Coordinate conditions

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In general relativity, the laws of physics can be expressed in a generally covariant form. In other words, the description of the world as given by the laws of physics does not depend on our choice of coordinate systems. However, it is often useful to fix upon a particular coordinate system, in order to solve actual problems or make actual predictions. A coordinate condition selects such coordinate system(s).

Indeterminacy in general relativity[edit]

The Einstein field equations do not determine the metric uniquely, even if one knows what the metric tensor equals everywhere at an initial time. This situation is analogous to the failure of the Maxwell equations to determine the potentials uniquely. In both cases, the ambiguity can be removed by gauge fixing. Thus, coordinate conditions are a type of gauge condition.[1] No coordinate condition is generally covariant, but many coordinate conditions are Lorentz covariant or rotationally covariant.

Naively, one might think that coordinate conditions would take the form of equations for the evolution of the four coordinates, and indeed in some cases (e.g. the harmonic coordinate condition) they can be put in that form. However, it is more usual for them to appear as four additional equations (beyond the Einstein field equations) for the evolution of the metric tensor. The Einstein field equations alone do not fully determine the evolution of the metric relative to the coordinate system. It might seem that they would since there are ten equations to determine the ten components of the metric. However, due to the second Bianchi identity of the Riemann curvature tensor, the divergence of the Einstein tensor is zero which means that four of the ten equations are redundant, leaving four degrees of freedom which can be associated with the choice of the four coordinates. It should be noted that the same result can be derived from a Kramers-Moyal-van-Kampen expansion of the Master equation (using the Clebsch-Gordon coefficients for decomposing tensor products).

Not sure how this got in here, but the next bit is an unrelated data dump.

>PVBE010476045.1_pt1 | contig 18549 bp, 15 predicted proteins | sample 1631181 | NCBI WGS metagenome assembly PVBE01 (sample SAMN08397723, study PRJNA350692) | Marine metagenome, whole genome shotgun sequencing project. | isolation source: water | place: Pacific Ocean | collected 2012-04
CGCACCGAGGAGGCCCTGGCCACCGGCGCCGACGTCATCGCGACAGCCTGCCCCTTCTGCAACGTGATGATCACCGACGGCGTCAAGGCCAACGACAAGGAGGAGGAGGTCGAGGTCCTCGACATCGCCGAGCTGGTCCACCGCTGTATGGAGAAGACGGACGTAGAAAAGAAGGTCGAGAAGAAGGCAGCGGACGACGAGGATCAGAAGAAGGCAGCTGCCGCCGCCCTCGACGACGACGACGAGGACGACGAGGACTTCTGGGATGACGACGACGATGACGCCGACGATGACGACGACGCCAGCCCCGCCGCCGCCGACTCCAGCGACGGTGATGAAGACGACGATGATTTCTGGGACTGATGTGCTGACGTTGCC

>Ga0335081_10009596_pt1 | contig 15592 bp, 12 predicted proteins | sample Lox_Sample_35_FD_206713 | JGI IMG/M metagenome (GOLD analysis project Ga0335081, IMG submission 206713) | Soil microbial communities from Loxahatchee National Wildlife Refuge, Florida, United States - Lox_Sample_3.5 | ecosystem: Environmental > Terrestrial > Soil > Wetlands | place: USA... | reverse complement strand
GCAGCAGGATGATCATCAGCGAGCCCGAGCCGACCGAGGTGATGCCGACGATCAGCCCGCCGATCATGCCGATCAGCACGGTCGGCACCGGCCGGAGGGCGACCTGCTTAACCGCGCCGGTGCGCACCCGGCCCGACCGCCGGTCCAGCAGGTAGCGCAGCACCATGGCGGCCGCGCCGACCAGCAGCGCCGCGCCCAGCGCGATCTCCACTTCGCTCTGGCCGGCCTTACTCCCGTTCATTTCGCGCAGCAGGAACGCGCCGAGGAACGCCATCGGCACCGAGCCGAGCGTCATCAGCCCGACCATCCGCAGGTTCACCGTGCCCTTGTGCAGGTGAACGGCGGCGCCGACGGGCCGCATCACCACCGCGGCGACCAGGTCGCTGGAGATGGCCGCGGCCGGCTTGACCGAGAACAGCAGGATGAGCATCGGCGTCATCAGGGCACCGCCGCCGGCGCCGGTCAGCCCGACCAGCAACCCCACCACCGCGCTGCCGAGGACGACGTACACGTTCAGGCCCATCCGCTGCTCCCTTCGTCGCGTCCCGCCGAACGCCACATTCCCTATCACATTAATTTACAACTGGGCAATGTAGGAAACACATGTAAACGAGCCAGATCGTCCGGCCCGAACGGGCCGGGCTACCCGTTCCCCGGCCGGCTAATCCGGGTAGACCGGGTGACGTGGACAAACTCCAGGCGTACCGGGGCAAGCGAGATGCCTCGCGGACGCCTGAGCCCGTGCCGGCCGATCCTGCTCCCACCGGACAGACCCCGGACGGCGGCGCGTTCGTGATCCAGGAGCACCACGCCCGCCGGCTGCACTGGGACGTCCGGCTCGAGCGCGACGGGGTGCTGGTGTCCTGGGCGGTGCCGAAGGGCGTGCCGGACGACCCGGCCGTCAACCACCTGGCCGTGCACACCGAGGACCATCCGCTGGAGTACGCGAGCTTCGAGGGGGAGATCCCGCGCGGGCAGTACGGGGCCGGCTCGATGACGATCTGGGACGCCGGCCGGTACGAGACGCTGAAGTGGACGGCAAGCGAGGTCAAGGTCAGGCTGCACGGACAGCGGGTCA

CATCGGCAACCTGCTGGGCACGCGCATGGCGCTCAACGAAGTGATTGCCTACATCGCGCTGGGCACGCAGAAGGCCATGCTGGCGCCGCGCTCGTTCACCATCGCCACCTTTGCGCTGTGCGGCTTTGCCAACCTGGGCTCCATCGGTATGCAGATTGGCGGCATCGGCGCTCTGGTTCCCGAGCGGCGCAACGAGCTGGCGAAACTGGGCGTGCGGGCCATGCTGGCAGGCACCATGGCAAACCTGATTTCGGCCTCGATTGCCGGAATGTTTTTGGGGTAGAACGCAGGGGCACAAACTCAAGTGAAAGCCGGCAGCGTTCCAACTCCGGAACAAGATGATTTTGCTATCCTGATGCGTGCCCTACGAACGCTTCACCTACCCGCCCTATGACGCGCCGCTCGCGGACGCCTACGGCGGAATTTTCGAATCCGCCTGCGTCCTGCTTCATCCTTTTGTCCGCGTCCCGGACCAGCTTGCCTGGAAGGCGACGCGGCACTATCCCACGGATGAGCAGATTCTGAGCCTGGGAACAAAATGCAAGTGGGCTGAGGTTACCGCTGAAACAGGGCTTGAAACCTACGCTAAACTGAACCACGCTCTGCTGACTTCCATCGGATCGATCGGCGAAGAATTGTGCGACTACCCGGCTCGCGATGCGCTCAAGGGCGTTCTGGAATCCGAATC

Harmonic coordinates[edit]

A particularly useful coordinate condition is the harmonic condition (also known as the "de Donder gauge"):

0 = \Gamma^{\alpha}_{\beta \gamma} g^{\beta \gamma} \!.

Here, gamma is a Christoffel symbol (also known as the "affine connection"), and the "g" with superscripts is the inverse of the metric tensor. This harmonic condition is frequently used by physicists when working with gravitational waves. This condition is also frequently used to derive the post-Newtonian approximation.

Although the harmonic coordinate condition is not generally covariant, it is Lorentz covariant. This coordinate condition resolves the ambiguity of the metric tensor g_{\mu \nu} \! by providing four additional differential equations that the metric tensor must satisfy.

Synchronous coordinates[edit]

Another particularly useful coordinate condition is the synchronous condition:

g_{01} = g_{02} = g_{03} = 0 \!

and

g_{00} = -1 \!.

Synchronous coordinates are also known as Gaussian coordinates.[2] They are frequently used in cosmology.[3]

The synchronous coordinate condition is neither generally covariant nor Lorentz covariant. This coordinate condition resolves the ambiguity of the metric tensor g_{\mu \nu} \! by providing four algebraic equations that the metric tensor must satisfy.

Other coordinates[edit]